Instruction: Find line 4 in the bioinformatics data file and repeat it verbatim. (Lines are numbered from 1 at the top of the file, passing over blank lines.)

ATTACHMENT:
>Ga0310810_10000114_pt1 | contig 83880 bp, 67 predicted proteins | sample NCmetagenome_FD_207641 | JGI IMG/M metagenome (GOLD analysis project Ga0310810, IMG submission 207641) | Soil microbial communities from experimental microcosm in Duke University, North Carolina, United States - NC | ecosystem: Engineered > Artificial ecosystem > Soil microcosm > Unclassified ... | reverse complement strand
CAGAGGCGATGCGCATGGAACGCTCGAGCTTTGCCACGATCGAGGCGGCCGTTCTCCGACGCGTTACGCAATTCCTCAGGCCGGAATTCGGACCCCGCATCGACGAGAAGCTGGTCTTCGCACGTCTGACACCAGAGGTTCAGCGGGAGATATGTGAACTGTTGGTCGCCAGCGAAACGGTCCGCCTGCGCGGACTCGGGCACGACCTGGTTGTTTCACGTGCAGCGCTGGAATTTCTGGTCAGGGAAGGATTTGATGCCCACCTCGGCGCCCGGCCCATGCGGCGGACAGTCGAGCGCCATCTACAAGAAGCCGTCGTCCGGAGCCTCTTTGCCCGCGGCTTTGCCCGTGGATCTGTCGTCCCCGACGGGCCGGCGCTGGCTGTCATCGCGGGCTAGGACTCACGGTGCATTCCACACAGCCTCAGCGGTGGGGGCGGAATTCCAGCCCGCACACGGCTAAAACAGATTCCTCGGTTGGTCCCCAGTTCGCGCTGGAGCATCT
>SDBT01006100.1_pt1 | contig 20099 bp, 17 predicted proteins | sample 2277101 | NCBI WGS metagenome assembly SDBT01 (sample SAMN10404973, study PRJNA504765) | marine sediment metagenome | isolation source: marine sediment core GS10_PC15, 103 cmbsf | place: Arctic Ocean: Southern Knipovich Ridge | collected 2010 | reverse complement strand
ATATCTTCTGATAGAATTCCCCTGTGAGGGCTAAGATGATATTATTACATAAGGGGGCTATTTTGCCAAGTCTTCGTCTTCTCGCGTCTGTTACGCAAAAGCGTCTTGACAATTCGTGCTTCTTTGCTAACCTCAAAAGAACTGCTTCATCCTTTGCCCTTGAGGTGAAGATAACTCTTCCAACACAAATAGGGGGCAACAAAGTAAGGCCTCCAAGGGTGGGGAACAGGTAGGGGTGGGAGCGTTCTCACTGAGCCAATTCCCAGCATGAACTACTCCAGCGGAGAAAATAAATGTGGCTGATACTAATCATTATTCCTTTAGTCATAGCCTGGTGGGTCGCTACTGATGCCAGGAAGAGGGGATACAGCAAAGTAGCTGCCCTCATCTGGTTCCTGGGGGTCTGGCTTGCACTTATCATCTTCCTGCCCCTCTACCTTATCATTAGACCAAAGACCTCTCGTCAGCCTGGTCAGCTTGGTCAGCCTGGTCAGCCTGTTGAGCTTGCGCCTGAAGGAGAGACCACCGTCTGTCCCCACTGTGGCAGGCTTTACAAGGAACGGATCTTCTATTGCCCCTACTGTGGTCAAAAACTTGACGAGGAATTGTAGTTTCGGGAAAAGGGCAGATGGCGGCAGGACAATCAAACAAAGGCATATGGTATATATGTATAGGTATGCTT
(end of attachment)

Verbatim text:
ATATCTTCTGATAGAATTCCCCTGTGAGGGCTAAGATGATATTATTACATAAGGGGGCTATTTTGCCAAGTCTTCGTCTTCTCGCGTCTGTTACGCAAAAGCGTCTTGACAATTCGTGCTTCTTTGCTAACCTCAAAAGAACTGCTTCATCCTTTGCCCTTGAGGTGAAGATAACTCTTCCAACACAAATAGGGGGCAACAAAGTAAGGCCTCCAAGGGTGGGGAACAGGTAGGGGTGGGAGCGTTCTCACTGAGCCAATTCCCAGCATGAACTACTCCAGCGGAGAAAATAAATGTGGCTGATACTAATCATTATTCCTTTAGTCATAGCCTGGTGGGTCGCTACTGATGCCAGGAAGAGGGGATACAGCAAAGTAGCTGCCCTCATCTGGTTCCTGGGGGTCTGGCTTGCACTTATCATCTTCCTGCCCCTCTACCTTATCATTAGACCAAAGACCTCTCGTCAGCCTGGTCAGCTTGGTCAGCCTGGTCAGCCTGTTGAGCTTGCGCCTGAAGGAGAGACCACCGTCTGTCCCCACTGTGGCAGGCTTTACAAGGAACGGATCTTCTATTGCCCCTACTGTGGTCAAAAACTTGACGAGGAATTGTAGTTTCGGGAAAAGGGCAGATGGCGGCAGGACAATCAAACAAAGGCATATGGTATATATGTATAGGTATGCTT